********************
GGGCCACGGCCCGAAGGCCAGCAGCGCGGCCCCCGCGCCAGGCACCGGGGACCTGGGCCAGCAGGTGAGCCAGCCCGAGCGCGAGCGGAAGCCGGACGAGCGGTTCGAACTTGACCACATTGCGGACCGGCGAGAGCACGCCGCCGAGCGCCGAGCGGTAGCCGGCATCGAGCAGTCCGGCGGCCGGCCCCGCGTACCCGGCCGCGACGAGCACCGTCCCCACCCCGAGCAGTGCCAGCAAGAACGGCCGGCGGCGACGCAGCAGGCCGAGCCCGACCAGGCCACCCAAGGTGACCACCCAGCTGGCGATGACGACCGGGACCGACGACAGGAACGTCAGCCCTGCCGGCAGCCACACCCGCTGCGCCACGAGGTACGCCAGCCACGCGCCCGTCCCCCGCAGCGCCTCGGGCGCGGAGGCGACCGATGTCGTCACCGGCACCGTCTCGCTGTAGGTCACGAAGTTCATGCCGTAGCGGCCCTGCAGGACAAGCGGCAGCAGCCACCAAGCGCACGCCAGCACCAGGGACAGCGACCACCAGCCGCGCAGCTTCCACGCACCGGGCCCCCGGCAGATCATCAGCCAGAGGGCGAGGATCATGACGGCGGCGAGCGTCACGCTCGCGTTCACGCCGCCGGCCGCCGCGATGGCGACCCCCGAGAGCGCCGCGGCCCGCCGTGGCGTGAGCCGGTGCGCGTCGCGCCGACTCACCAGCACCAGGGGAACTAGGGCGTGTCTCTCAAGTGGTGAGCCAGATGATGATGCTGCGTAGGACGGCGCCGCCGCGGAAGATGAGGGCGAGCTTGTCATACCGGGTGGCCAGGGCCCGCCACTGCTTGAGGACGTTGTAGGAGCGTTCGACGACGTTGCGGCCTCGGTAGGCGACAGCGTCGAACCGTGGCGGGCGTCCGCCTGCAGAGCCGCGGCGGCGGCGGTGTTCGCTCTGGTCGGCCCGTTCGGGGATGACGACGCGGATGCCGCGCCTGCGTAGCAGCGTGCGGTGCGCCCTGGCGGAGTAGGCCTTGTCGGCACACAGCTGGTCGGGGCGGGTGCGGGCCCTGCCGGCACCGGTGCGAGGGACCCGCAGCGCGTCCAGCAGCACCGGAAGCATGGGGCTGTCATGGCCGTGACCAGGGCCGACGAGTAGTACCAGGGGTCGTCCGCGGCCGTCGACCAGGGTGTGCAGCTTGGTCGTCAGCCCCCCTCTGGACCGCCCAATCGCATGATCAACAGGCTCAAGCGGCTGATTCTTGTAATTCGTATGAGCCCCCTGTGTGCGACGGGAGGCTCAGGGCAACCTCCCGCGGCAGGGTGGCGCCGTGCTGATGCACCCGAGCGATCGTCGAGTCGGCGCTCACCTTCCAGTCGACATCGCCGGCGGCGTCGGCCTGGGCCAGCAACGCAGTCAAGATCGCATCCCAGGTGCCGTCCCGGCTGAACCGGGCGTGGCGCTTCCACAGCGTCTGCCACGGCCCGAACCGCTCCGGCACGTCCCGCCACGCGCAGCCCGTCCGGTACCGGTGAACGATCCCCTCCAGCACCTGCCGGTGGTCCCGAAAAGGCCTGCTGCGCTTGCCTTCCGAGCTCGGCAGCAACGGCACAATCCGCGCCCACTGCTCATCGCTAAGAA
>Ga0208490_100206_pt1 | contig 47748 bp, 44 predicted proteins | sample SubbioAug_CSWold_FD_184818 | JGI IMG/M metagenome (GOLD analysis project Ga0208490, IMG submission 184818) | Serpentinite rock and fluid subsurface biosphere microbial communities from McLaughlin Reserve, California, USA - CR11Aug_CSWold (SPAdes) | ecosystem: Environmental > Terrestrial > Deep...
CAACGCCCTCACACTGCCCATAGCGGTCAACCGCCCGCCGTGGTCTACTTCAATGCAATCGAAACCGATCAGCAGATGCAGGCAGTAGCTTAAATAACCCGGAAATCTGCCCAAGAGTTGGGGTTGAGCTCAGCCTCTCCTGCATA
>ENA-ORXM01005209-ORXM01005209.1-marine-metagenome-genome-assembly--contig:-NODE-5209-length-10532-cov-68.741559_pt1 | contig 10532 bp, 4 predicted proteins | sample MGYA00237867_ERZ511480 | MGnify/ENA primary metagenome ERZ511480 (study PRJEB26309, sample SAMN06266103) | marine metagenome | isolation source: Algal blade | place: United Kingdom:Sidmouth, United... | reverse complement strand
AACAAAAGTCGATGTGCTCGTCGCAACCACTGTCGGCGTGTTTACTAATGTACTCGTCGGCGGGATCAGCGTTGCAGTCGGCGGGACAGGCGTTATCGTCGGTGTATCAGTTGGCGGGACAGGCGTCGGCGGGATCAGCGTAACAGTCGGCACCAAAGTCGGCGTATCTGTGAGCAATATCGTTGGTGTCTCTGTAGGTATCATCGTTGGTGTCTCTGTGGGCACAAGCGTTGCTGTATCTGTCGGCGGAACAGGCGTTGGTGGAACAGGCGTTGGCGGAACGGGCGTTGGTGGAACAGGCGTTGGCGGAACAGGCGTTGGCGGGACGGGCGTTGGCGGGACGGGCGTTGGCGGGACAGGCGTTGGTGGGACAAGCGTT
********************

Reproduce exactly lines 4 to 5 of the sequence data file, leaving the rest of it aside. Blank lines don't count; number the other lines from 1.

>ENA-ORXM01005209-ORXM01005209.1-marine-metagenome-genome-assembly--contig:-NODE-5209-length-10532-cov-68.741559_pt1 | contig 10532 bp, 4 predicted proteins | sample MGYA00237867_ERZ511480 | MGnify/ENA primary metagenome ERZ511480 (study PRJEB26309, sample SAMN06266103) | marine metagenome | isolation source: Algal blade | place: United Kingdom:Sidmouth, United... | reverse complement strand
AACAAAAGTCGATGTGCTCGTCGCAACCACTGTCGGCGTGTTTACTAATGTACTCGTCGGCGGGATCAGCGTTGCAGTCGGCGGGACAGGCGTTATCGTCGGTGTATCAGTTGGCGGGACAGGCGTCGGCGGGATCAGCGTAACAGTCGGCACCAAAGTCGGCGTATCTGTGAGCAATATCGTTGGTGTCTCTGTAGGTATCATCGTTGGTGTCTCTGTGGGCACAAGCGTTGCTGTATCTGTCGGCGGAACAGGCGTTGGTGGAACAGGCGTTGGCGGAACGGGCGTTGGTGGAACAGGCGTTGGCGGAACAGGCGTTGGCGGGACGGGCGTTGGCGGGACGGGCGTTGGCGGGACAGGCGTTGGTGGGACAAGCGTT